Reds boil the waters of the Kenai

Fishing Report

Posted: Friday, August 04, 2006

Anglers may have felt the frustration of not being able to wet a hook on the Kenai River last week when thousands of unimpeded sockeye were literally leaping out of the water during a fishing closure, but this weekend may make up for it.

“The river finally opened to sockeye again and it opened with a lot of fish in the system,” said Brian Miller of Trustworthy Hardware and Fishing in Soldotna.

While the Kenai River is not getting daily counts of 100,000 fish, as can be typical at this time of year, it has been getting no less than 48,000 fish a day since opening to sportfishing again Monday. And, with the Alaska Department of Fish and Game recording a cumulative 748,773 fish as of Wednesday, there are numerous harvest opportunities for sockeye.

“People are picking up fish in all the usual places on the lower Kenai,” Miller said.

Dipnetting is open until Thursday at the mouth of the river, and sportfishing limits have been increased to six salmon 16 inches or greater with six in possession (not including kings) in the lower river below river mile 19. Two of those salmon may be silvers.

These hot spots include Centennial Campground, under the David Douthit Veteran’s Memorial Bridge, Swiftwater Campground and up to Bing’s Landing, to name a few.

“A lot of people are getting their limits, and a lot are getting one or two sockeye, but getting a silver too,” Miller said.

The lower Kenai River isn’t the only place that should be seeing red this weekend. The glut of fish that began entering the river late last month have started to boil the water on the upper Kenai River and at the Russian River.

On Monday, the weir at the outlet of Lower Russian Lake recorded 1,613 sockeye passing by — a jump of 1,339 fish from the day before. On Tuesday, that daily counted surged again to 5,192 fish for a cumulative 16,251 so far in the late run.

The Kasilof River also continues to see a strong return of sockeye. This return — which was at a cumulative 284,084 fish on Tuesday — has already exceeded the upper end of the biological escapement goal, which is 150,000-250,000 fish.

As a result, Fish and Game issued an emergency order Thursday that increased the rod-and-reel sport limit for sockeye on the Kasilof from three per day and three in possession to six per day and 12 in possession.

Anglers are reminded that no more than two salmon per day and two in possession may be silver salmon, and fishing for king salmon closed Tuesday.

While fishing for sockeyes is expected to remain strong through the weekend, they’re not the only salmon biting.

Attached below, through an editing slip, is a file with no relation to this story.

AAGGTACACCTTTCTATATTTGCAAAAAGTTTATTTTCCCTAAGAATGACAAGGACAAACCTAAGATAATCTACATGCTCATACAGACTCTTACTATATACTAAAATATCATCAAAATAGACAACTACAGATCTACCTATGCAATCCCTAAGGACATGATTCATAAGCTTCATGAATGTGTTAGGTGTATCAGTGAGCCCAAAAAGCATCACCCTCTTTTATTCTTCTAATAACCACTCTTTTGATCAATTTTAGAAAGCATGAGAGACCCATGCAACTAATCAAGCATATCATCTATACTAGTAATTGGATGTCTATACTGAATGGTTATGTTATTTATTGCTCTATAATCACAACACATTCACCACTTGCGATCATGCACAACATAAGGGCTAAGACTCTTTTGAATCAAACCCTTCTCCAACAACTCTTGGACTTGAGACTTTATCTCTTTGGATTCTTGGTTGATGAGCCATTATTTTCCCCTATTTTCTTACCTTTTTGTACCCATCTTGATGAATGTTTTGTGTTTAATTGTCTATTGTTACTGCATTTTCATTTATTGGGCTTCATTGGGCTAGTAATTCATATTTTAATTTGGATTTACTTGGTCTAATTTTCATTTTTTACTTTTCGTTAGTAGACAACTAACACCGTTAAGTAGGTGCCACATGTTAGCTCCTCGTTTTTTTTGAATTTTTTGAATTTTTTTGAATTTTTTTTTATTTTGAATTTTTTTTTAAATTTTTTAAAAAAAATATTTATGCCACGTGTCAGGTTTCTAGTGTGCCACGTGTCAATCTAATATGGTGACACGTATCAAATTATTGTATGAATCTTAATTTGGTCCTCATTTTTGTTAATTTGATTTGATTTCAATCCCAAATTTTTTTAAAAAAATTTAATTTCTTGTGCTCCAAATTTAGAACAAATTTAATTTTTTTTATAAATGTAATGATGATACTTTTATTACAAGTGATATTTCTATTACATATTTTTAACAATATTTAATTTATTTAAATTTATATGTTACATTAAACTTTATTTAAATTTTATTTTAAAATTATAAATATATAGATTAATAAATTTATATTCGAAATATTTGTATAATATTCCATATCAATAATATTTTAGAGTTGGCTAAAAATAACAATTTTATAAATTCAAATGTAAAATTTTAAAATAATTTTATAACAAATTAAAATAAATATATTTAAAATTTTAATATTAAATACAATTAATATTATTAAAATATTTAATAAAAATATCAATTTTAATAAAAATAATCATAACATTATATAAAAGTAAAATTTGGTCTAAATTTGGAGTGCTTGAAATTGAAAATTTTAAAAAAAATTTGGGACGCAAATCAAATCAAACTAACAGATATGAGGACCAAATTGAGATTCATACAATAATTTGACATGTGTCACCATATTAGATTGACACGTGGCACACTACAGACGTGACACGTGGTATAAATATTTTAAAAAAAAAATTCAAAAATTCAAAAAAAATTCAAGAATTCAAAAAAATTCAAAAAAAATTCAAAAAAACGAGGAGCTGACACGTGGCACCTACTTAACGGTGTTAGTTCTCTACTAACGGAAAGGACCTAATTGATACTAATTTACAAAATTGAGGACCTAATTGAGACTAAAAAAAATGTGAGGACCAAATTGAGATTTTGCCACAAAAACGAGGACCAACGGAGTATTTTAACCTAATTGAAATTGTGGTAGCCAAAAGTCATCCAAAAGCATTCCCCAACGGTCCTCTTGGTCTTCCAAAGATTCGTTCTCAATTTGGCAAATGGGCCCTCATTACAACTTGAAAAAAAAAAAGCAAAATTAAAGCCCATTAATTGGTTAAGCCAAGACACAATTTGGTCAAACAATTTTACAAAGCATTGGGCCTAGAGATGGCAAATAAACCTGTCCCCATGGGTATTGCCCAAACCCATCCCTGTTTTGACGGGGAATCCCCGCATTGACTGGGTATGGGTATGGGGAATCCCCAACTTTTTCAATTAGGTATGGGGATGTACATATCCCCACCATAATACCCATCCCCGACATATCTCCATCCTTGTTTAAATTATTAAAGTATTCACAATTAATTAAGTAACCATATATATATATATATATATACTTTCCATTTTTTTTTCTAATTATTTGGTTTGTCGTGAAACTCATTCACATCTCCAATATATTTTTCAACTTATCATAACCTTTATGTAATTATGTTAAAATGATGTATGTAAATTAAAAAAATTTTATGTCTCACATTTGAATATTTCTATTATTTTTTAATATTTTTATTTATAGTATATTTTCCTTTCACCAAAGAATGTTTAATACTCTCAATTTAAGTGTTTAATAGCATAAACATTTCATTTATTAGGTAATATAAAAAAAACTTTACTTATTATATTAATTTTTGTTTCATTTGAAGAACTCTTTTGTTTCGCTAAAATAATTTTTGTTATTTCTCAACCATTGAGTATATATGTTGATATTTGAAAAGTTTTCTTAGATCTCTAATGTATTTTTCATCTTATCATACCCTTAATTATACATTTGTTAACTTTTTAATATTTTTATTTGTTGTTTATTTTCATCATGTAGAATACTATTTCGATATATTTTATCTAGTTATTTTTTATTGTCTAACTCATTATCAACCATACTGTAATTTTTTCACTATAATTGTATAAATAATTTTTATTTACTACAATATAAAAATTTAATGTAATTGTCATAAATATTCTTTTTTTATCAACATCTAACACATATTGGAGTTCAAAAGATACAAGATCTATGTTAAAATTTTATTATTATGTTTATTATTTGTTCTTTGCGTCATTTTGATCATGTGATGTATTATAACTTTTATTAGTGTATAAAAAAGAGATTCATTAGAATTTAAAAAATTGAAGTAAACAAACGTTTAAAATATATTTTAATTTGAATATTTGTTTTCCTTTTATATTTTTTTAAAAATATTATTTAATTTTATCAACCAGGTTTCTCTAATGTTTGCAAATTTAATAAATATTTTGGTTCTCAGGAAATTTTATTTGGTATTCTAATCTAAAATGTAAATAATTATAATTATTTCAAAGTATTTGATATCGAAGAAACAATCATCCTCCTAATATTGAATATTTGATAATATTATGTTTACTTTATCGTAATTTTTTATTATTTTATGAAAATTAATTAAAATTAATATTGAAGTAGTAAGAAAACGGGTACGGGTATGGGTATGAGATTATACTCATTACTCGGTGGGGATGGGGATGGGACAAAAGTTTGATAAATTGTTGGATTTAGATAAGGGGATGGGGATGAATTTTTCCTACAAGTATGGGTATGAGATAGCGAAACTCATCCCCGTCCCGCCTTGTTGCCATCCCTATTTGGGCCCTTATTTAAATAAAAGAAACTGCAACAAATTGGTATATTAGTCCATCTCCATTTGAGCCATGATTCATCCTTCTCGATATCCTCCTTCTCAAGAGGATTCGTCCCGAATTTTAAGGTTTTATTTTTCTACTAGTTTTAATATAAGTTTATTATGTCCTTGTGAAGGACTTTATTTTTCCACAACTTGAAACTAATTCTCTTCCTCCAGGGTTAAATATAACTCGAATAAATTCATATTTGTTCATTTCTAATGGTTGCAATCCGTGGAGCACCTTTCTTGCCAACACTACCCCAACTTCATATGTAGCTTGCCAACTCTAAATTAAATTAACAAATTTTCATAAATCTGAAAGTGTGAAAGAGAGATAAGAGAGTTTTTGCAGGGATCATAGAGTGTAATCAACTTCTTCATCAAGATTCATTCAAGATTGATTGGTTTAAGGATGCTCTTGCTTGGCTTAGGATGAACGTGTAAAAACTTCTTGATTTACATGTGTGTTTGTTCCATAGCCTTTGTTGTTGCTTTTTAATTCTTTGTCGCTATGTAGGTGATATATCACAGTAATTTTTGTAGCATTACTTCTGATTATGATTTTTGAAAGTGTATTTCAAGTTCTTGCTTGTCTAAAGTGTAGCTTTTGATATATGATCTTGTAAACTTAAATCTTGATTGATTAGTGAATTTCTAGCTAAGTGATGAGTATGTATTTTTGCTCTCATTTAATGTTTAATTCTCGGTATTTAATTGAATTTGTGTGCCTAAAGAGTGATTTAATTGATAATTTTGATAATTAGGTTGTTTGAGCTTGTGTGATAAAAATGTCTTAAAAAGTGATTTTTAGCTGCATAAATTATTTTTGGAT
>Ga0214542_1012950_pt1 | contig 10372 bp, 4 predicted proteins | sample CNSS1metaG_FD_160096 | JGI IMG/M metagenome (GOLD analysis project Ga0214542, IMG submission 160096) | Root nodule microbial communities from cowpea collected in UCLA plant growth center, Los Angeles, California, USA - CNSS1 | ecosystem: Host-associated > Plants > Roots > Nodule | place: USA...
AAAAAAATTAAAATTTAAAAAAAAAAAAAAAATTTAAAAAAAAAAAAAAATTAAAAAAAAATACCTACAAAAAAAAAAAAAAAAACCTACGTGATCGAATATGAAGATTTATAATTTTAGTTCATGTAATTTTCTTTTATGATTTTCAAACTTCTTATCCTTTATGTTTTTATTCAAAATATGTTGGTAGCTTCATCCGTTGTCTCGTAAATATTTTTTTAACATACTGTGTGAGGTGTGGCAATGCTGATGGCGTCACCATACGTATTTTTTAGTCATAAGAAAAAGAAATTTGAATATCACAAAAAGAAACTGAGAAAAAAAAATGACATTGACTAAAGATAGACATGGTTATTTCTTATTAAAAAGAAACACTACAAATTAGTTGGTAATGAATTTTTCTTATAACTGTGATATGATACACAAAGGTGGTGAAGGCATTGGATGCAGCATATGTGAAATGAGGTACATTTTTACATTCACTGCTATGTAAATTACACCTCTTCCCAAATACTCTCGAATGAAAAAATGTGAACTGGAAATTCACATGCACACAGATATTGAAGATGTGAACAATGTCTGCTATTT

“Silver fishing in the (Kenai) river is starting to get good and trolling for them in the salt has been great,” Miller said.

A few pink salmon have also started to show up in the lower Kenai River around the Cunningham Park area, according to Miller. The river is still a week or two away from the typical hordes of pinks so thick anglers can barely keep them off their hooks.

Silvers have also started to arrive in the Kasilof River, Deep Creek and the Anchor River. They’re said to be hitting hard in Homer as well, which should be good news for young anglers participating in this weekend’s youth-only fishing day sponsored by Fish and Game.

“Fishing has been hot at the lagoon, so we’re expecting some good silver fishing this weekend,” Carol Kerkvliet, Homer assistant area management biologist with Fish and Game.

On Saturday, a portion of the Nick Dudiak Fishing Lagoon will only be open to youths 15 and younger from 12:01 a.m. to 11:59 p.m.

Fish and Game will have its Mobile Aquatic Classroom set up and staff will be present to give demonstrations and assist children from 11 a.m. to 3 p.m.

Kids aren’t the only ones who have something to look forward to. This weekend the Homer Chamber of Commerce will resurrect a derby that’s been dormant since 1999.

The Homer Silver Salmon Spitacular will run from Saturday through Aug. 13 with angling at the lagoon and in all salt water south of the U.S. Coast Guard marker in Anchor Point, according to Linda Winters, an event organizer with the Homer Chamber of Commerce.

“We’ll pay out a cash prize for the first through fifth place anglers and merchandise prizes for the sixth through tenth place anglers,” Winters said.

Daily and kids prizes will also be awarded.

Proceeds from the derby will be used to support the stocking program for the lagoon and next year’s silver salmon derby, according to Winters.

“We want to make it an annual event,” she said.



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